The volume of securitisation transactions soared 48% on-year to Rs 1 lakh crore in the first half of fiscal 2020 as housing finance companies (HFCs) and non-banking finance companies (NBFCs) – together referred to as non-banks – resorted significantly to this route for fund-raising.
Growth rode on both, established and new originators entering the market to augment their resources profile in a challenging financing environment. The number of active originators was close to 100 in the first half of this fiscal, compared with ~70 in the corresponding period of last fiscal.
Overall, growth was broad-based with both mortgage backed securitisation (MBS) and asset-backed securitisation (ABS) logging healthy uptick in volume.
MBS volume rose 16% on-year, which is impressive given that some HFCs that were large originators last fiscal had limited transactions during the second quarter of this fiscal because of muted or negative growth in assets under management. In effect, the entry of new originators and the hunt for alternate source of funding, drove volume.
The ABS segment saw volume zooming 69%, benefitting from a doubling in vehicle loan securitisation growth, and continued expansion of the asset class base.
Securitisation of gold loan receivables, personal loan receivables, two-wheeler loan receivables and lease rental receivables are now mainstream, with newer originators increasingly participating in such transactions.
The volume of pass through certificates (PTCs), which remain the preferred route for ABS transactions, spurted 63% on-year. Consequently, the share of PTCs in total securitisation rose to 41% from 36% in fiscal 2019 (see annexure). Direct assignment (DA) volumes grew 39% on-year to Rs 59,000 crore.
Says Rohit Inamdar, Senior Director, CRISIL Ratings, ‘Heading into the second half of the fiscal, the prospects of the market remain strong. Expansion of the originator base and mainstreaming of non-conventional asset classes augur well for the market. A bigger boost, however, is expected from regulatory interventions.”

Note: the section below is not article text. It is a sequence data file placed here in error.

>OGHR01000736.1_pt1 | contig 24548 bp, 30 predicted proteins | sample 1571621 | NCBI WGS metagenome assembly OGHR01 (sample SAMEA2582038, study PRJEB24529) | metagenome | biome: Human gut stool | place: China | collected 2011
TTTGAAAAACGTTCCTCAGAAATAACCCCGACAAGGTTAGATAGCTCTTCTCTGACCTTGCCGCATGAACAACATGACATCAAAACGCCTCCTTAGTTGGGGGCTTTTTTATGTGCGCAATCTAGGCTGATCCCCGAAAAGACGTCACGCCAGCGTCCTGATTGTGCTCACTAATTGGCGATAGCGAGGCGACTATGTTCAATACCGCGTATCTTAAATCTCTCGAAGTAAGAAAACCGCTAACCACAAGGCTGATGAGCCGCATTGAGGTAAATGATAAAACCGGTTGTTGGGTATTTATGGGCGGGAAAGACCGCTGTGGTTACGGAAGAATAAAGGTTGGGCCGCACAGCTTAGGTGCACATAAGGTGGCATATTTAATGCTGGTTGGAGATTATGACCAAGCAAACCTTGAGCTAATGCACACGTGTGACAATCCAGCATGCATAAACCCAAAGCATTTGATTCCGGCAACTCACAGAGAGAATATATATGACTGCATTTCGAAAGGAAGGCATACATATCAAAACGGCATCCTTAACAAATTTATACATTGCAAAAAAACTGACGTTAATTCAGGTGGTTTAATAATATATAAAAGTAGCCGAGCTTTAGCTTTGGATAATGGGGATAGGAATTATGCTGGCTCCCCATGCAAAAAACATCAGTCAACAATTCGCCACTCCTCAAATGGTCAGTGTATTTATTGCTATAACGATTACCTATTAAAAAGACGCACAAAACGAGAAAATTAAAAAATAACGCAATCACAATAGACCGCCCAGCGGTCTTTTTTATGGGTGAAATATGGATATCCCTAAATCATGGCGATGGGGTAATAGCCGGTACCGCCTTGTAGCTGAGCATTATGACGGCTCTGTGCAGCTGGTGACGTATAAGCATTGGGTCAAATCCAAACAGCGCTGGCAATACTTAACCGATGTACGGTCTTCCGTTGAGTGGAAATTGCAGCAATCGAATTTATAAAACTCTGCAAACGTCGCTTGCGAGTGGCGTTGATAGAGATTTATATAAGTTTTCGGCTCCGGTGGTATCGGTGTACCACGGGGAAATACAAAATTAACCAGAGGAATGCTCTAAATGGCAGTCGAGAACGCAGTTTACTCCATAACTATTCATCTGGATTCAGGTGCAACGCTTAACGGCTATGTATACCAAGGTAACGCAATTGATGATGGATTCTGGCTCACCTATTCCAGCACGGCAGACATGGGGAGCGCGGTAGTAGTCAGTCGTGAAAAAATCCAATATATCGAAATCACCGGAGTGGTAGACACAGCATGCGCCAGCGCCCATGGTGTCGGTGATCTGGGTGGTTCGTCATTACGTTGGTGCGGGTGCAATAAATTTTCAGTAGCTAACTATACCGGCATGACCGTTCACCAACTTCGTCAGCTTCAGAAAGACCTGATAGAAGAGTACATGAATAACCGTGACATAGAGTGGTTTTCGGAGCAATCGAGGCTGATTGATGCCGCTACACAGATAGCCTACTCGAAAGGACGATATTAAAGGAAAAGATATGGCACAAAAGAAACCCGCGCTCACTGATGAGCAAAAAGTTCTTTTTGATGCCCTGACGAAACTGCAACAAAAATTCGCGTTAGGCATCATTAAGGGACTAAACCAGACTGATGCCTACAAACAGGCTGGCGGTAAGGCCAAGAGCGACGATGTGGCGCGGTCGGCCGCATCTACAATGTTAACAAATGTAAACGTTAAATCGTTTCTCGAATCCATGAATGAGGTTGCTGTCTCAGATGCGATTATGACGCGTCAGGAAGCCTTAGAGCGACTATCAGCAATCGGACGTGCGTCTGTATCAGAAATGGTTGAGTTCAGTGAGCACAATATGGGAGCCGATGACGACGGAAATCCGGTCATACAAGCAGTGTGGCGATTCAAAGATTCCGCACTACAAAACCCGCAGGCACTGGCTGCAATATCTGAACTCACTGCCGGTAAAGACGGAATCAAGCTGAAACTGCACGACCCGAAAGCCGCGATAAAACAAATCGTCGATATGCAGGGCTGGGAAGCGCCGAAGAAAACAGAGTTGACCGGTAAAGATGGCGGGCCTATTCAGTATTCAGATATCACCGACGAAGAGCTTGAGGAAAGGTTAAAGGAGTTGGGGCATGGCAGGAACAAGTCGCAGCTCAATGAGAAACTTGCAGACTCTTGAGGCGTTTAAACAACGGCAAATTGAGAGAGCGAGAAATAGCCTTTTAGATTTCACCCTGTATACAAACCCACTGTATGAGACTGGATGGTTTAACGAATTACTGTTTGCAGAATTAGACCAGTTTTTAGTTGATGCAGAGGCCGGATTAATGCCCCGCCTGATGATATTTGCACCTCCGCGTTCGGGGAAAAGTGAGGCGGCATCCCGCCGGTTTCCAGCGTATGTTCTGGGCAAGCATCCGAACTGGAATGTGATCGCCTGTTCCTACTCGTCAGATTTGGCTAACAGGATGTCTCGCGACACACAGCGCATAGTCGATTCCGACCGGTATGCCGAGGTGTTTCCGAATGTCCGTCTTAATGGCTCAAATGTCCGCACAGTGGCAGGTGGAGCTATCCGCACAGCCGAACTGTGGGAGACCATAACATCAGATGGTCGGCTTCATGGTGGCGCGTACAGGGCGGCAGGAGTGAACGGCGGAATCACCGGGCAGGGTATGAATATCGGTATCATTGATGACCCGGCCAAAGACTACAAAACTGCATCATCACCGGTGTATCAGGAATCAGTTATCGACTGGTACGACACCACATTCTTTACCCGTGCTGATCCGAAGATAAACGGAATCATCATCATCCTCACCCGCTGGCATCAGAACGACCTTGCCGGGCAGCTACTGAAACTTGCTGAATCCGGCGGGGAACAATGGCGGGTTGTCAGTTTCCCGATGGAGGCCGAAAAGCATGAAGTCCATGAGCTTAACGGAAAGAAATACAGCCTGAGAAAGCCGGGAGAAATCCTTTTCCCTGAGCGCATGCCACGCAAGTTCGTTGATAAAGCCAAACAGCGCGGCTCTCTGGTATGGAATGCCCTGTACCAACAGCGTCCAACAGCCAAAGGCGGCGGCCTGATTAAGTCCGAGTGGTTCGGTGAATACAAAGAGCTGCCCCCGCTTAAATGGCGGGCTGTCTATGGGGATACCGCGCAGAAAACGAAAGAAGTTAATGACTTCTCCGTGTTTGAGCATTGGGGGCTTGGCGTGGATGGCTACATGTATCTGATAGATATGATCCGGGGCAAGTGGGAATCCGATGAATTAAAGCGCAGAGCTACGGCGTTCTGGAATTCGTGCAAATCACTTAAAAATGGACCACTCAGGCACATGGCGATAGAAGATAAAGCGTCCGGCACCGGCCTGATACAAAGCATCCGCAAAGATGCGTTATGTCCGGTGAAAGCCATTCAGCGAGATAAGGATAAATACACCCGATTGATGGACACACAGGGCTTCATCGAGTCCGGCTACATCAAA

Among recent regulatory interventions, the Reserve Bank of India (RBI) has relaxed the guidelines on minimum holding period in securitisation transactions backed by long-tenure loans till December 31, 2019. This would ensure increased supply of eligible assets available for MBS transactions.
Says Krishnan Sitaraman, Senior Director, CRISIL Ratings, “The partial credit guarantee scheme launched by the Ministry of Finance is expected to further lift demand for securitisation from public sector banks. Many of these banks have already sanctioned loans under the scheme and disbursements are expected over the next few months.”
Securitisation transactions backed by microfinance loan receivables should get a fillip over the medium term from the expansion of the definition of microfinance borrower profile. The RBI recently announced an increase in household income limit for borrowers of NBFC-microfinance institutions from the current Rs 1 lakh for rural areas and Rs 1.60 lakh for urban/semi urban areas to Rs 1.25 lakh and Rs 2 lakh, respectively.
That said, growth in securitisation volume is not expected to hamper the market for priority sector lending certificates (PSLCs). During the first half of the fiscal 2020, PSLC transaction volume hit Rs 2.72 lakh crore, 83% of the total volume in fiscal 2019. PSLCs relating to the small and marginal farmers segment continued to be in most demand, followed by general, micro enterprises and agricultural – in that order (see annexure). Securitisation is expected to continue to be a key funding avenue for non-banks this fiscal when there have been challenges faced in other sources of resource mobilisation.